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Tob the Blether

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About Tob the Blether

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  1. The 'traditional' exterior of his brand new house is a message, his conspicuously branded possessions conspicuously consumed and contained and displayed within the interior are laden with messages. As is the contemporary-aspirational interior scheme itself. Similarly, his car is brand x which says y about him. He reckons it says y about him, 'cos the advert and the carsalesman (his great annual friend) implied heavily that it would. It also lets everyone know what his paygrade is. That's very important. By the badges of their cars they keep their scores in the hierarchies they deem so important. All these things are signifiers of 'him', but, although he exercised the final and one true freedom of consumer choice, he did not truly choose them, they were chosen for him; they chose him. He spins the hamsterwheel on the neverending upgrade cycle. Surely the next upgrade/iteration of his chosen phone/car/gamesconsole/kitchen appliance/laptop/holiday package/tv broadcasting standard/whatever will be the one which will make his life complete! He doesn't care that the upgrade cycle has effectively rendered the ownership of his possessions merely short term leases towards planned obsolescence - that's OK, the subscription model embraces and guides him towards a future on the upgrade path, the roadmap to forever, the added feature-rich functionality, the software hardware nexus. Mobile phone teleco business models lead the way to the 'free' provision of hardware in return for a monthly subscription fee. The more he pays, the quicker he get upgraded to newer more functional flashier hardware which he displays prominently to the chagrin of his inferiors in the lounge bar/restaurant/leisure & retail destination (all are now one and the same - merely scenographic stages for ritualised displays of conditioned consumption). Does it trouble him that, seen from the other end of the telescope, he is in fact the product which has been manufactured conditioned moulded and finalised through his consent to peer pressure and his compliant vacuous consumption of advertising media (the adverts are sometimes better than the programmes!). He has been told what to want, told when to want it, but never told why. A pre-indebted fully conditioned compliant producer-consuer, he is passed around by the corporations like a party whore; his contract is negotiable. He is the 'installed base' which the providers want to 'upsell' to. His eyes are the eyes delivered to the advertisers by his media provider. His subscription is the unarguably certain future revenue upon which the media providers base their corporate profitability forecasts as they strategise and organise; the world and its minds being theirs to homogenise. So does it trouble him? No, he's too tired.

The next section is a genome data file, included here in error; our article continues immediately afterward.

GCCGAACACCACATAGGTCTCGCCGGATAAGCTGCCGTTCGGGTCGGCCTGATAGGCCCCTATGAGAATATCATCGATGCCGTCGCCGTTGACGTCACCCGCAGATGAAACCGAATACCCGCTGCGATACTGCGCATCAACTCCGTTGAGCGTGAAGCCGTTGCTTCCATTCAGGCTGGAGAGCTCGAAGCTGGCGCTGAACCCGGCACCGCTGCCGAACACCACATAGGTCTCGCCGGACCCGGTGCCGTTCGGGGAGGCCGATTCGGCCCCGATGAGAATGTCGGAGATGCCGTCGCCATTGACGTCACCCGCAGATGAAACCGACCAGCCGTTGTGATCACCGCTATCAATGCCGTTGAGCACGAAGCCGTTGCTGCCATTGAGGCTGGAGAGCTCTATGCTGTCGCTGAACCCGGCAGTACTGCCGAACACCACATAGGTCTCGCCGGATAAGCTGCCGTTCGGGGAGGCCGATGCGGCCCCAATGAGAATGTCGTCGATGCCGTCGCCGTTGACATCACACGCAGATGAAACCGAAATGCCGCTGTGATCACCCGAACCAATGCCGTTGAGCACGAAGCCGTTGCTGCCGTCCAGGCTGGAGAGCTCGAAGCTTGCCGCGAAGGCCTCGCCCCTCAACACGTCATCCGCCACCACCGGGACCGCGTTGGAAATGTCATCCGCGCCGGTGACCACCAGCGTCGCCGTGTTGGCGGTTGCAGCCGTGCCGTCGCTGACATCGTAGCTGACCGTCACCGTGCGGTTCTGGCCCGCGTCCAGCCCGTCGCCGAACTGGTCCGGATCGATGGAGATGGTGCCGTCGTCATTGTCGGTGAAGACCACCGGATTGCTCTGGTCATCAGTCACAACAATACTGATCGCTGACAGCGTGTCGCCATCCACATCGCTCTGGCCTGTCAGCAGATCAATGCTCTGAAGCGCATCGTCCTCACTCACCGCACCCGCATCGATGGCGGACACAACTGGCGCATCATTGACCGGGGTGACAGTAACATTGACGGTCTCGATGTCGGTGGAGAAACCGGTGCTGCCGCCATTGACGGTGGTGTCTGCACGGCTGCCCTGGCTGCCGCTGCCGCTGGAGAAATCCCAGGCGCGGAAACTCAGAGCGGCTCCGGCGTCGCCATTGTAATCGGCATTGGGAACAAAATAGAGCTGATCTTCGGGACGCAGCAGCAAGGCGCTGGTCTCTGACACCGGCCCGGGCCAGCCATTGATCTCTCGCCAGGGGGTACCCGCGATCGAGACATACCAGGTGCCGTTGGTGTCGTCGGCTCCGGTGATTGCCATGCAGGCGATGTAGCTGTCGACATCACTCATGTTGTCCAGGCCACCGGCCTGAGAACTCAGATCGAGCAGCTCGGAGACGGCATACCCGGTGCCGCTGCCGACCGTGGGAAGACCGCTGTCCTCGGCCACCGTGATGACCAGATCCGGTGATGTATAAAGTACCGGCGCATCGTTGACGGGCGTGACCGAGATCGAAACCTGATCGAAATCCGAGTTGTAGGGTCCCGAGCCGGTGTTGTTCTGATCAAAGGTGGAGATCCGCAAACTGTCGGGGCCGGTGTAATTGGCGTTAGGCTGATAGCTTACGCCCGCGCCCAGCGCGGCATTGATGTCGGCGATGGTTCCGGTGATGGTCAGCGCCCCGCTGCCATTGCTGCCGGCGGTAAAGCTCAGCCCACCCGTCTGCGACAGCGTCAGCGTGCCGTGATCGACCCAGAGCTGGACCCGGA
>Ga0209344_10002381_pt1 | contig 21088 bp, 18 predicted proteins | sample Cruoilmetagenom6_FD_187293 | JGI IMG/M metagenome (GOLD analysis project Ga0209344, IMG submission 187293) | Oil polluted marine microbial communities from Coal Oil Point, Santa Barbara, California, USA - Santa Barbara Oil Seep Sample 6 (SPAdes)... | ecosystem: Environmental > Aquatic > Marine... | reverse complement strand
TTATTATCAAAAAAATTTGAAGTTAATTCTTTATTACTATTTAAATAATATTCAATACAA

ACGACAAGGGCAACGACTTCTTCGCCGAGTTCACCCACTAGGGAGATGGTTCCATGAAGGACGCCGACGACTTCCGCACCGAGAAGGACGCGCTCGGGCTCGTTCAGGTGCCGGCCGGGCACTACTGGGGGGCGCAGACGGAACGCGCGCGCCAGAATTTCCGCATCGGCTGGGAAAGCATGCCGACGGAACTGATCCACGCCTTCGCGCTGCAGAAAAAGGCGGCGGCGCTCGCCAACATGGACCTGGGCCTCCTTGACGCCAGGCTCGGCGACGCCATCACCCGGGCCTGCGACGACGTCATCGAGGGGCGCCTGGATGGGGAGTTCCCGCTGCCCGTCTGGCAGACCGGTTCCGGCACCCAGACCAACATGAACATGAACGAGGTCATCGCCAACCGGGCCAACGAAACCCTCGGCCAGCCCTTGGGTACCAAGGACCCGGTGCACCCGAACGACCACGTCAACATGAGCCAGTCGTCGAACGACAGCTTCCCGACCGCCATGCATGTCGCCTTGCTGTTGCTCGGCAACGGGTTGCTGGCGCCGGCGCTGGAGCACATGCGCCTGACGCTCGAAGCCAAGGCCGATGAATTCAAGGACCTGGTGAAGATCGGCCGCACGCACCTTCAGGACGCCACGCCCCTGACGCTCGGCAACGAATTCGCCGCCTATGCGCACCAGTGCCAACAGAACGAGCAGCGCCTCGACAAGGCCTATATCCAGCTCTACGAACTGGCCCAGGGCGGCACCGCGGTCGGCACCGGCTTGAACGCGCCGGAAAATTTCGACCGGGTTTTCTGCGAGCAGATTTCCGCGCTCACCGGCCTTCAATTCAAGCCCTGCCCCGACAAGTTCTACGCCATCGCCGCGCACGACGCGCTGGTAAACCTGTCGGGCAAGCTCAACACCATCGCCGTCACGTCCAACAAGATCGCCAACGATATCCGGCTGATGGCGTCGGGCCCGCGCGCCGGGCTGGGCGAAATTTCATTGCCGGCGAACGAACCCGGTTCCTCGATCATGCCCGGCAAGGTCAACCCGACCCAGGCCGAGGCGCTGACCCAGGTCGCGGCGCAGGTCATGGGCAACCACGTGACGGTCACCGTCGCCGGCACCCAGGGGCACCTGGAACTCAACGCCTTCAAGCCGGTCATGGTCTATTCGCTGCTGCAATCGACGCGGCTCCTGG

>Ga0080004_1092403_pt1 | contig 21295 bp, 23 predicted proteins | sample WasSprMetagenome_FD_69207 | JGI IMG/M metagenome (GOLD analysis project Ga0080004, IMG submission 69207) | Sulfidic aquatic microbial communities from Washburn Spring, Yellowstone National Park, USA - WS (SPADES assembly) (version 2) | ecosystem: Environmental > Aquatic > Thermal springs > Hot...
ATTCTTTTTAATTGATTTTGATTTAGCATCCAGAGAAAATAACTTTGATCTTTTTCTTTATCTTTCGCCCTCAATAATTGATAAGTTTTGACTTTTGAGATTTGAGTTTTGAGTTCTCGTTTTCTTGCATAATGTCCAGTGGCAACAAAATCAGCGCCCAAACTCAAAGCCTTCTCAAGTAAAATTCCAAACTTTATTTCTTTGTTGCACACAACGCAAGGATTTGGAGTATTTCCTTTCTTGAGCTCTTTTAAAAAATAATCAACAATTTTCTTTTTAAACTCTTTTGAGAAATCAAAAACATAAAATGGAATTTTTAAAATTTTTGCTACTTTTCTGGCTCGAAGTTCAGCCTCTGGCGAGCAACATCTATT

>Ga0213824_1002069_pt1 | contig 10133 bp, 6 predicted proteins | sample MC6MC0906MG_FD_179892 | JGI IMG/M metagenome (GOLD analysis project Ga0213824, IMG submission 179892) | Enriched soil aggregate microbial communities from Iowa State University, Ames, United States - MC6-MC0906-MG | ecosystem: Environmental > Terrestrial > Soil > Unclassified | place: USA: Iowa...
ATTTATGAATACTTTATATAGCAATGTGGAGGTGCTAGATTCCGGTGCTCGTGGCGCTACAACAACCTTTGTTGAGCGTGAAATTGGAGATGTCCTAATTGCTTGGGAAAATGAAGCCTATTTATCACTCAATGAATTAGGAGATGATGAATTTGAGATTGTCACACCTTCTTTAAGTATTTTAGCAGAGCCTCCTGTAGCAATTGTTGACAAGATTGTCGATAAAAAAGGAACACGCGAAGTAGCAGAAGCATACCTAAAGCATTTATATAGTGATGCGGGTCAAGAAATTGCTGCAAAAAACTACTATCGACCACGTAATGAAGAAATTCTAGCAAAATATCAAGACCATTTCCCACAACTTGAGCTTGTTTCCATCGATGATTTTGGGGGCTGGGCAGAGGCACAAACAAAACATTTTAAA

2. I was on foot during the day today in the west-end of town for the first time in a few months. I notice that the Hugo Boss store on Union St has closed it's doors and that Cruise next door appears to be employing 'chuckers-in' like a Costa Bravo nightclub.
  3. Ah, one cannot lead a life unless one owns a house. A common misconception. Is it that you see non-owners as somehow less human than yourself? I, myself, hold that the level of debt that most FTB's would be obliged to subsume themselves under means that for the foreseeable future they would be getting on with 'work' not 'life'.
  4. Nothing new or different about that. What is new and different (over the last 2 decades) is the levels of debt and impoverishment students find themselves in.
  5. Well at least you've had a go at answering the question. The answer, of course, raises many more questions. Just how do you politicise the masses? As I mentioned earlier, the only thing that most people really want is to be left alone to 'get on' and compare their levels of 'having' with that of their neighbours. It is difficult to see what could change that.